Republicans should read the disappointing jobs reports very carefully

·2 min read
A hiring sign.
A hiring sign. Illustrated | iStock

It was true in 2020 and it's true now: We're not going to be able to fix the economy until the pandemic is brought under control.

The Labor Department reported Friday that employers added just 235,000 non-farm jobs to their payrolls in August — lower than expected, and a sharp drop from June and July. The problem? COVID-19 has made a big, ugly comeback, hurting the retail and hospitality sectors in particular. "Delta's fingerprints are alllll over this report," economics writer Catherine Rampell said on Twitter.

For much of the early pandemic era, Republicans told Americans we had a choice between protecting ourselves from COVID or letting the economy thrive. Who can forget when Texas Lt. Gov. Dan Patrick urged senior citizens to "take a chance on their survival" for the sake of the country's financial well-being? And then-President Trump continually railed against his own government's lockdown recommendations and the effect they were having on his administration's economic numbers. "We cannot let the cure be worse than the problem itself," he said last year.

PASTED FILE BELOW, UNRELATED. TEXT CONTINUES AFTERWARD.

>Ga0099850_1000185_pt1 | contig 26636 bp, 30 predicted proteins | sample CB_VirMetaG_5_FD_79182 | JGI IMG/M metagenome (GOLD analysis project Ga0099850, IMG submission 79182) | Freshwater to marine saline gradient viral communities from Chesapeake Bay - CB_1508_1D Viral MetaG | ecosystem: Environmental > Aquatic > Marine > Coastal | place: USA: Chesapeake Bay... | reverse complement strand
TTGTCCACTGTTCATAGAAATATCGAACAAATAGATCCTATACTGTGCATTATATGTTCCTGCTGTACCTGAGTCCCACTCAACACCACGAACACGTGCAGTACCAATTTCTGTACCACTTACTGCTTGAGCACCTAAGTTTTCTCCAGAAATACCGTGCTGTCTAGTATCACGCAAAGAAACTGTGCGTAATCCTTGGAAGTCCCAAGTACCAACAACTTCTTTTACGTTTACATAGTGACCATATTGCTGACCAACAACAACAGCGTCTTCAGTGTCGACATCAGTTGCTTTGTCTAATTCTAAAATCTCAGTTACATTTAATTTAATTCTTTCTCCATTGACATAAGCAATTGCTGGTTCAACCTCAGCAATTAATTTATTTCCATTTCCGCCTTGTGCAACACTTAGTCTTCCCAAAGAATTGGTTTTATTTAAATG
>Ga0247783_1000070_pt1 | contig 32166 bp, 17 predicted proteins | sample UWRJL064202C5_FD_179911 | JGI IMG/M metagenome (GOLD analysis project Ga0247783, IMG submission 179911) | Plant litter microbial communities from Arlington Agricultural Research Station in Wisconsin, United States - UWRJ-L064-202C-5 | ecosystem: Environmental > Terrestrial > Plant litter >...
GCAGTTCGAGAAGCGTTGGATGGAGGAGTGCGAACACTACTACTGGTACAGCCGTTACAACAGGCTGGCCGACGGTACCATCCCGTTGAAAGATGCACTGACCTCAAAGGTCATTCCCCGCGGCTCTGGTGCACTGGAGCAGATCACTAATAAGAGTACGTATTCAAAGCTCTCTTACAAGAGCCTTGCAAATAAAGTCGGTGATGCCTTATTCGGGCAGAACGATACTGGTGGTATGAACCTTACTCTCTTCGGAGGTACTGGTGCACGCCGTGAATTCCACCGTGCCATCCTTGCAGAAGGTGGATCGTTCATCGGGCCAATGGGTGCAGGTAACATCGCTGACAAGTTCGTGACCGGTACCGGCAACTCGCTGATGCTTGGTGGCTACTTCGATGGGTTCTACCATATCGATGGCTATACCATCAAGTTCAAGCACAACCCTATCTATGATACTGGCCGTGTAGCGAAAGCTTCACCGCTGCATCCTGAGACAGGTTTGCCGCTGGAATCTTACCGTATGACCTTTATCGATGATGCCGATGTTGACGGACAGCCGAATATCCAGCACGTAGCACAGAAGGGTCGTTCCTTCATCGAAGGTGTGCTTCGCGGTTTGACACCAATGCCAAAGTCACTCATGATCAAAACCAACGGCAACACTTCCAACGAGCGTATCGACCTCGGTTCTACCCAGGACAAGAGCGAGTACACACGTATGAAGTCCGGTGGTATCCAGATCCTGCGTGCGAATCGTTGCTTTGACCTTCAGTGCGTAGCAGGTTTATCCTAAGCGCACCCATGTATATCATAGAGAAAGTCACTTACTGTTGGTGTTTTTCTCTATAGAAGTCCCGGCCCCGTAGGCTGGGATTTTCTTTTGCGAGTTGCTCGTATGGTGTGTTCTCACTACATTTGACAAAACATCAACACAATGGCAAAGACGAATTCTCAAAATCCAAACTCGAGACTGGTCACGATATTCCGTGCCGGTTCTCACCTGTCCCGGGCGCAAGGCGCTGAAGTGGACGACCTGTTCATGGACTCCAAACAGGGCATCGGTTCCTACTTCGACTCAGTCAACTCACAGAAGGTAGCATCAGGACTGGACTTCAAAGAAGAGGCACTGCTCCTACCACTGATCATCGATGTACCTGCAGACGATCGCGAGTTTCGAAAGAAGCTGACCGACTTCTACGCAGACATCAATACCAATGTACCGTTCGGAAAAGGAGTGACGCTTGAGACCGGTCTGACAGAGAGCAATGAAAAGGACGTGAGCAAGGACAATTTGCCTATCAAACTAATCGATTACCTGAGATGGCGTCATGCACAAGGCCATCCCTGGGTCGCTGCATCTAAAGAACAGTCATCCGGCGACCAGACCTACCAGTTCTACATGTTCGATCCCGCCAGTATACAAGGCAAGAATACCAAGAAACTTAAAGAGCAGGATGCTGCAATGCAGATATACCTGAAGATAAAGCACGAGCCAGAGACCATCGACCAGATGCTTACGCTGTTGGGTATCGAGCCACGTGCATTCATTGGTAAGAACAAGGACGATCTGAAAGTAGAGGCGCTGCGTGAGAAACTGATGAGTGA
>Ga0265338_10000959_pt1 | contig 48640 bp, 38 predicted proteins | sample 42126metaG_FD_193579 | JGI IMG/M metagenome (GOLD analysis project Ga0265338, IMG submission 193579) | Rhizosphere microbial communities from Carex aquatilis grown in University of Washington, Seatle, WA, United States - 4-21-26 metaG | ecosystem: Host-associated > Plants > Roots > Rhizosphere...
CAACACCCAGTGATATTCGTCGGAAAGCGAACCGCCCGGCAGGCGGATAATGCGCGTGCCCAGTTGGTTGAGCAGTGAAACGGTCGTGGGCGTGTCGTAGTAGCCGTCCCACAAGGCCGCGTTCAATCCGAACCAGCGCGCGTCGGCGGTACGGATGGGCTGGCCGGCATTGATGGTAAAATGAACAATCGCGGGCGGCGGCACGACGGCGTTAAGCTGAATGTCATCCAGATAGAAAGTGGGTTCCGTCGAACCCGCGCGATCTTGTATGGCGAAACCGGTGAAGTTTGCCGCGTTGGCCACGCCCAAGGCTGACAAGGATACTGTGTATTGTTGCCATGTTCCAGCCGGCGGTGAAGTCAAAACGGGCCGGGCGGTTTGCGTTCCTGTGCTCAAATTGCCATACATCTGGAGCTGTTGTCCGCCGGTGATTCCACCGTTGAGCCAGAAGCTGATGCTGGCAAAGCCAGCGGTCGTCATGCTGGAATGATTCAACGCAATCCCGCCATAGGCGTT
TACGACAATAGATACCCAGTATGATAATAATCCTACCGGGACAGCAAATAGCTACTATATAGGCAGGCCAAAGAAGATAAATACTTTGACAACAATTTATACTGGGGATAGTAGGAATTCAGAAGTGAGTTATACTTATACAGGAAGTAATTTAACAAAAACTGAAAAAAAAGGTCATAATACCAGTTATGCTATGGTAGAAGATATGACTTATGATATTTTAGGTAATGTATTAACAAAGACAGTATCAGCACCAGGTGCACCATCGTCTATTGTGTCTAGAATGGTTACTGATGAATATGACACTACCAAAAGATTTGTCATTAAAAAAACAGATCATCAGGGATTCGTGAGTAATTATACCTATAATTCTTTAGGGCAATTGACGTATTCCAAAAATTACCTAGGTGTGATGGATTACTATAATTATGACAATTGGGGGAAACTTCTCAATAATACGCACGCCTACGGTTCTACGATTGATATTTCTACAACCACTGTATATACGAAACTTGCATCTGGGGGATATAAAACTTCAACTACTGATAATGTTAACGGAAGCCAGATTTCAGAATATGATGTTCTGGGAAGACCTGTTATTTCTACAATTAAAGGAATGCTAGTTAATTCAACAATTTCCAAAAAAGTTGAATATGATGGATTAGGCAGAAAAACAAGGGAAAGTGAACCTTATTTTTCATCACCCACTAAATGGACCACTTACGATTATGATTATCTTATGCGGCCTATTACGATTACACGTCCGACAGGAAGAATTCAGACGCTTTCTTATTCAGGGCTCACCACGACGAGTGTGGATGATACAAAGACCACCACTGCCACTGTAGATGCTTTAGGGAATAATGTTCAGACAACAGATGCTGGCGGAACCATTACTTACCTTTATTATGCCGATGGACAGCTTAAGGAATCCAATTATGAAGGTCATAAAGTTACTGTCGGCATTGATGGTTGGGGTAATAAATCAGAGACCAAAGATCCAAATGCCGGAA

But the Delta surge is proving that it's impossible to disentangle the country's economic health from its health health. While some states and locales are reimposing mask mandates — particularly in schools — the lockdown era in America is pretty much over. People are free to conduct business as they like. Right now, with the risk of infection still lurking, they're clearly hesitant.

Ironically, it's probably Republican governors who are now holding back the economy. Many of them ended their states' enhanced unemployment programs early — research shows that action didn't really increase employment, but it did cause a $2 billion reduction in household spending. And states like Florida and Texas are prohibiting businesses from requiring "vaccine passports" that would let customers know they're entering a (literally) safe space. "Why would you prevent people from enacting policies that give their customers the assurance, the confidence that they can walk into a business, and that they'll be safe?" asked one Florida state representative. Many customers have decided to stay home instead.

Those choice between a growing economy and public health was always false. The newest jobs report shows that you can't have one without the other.

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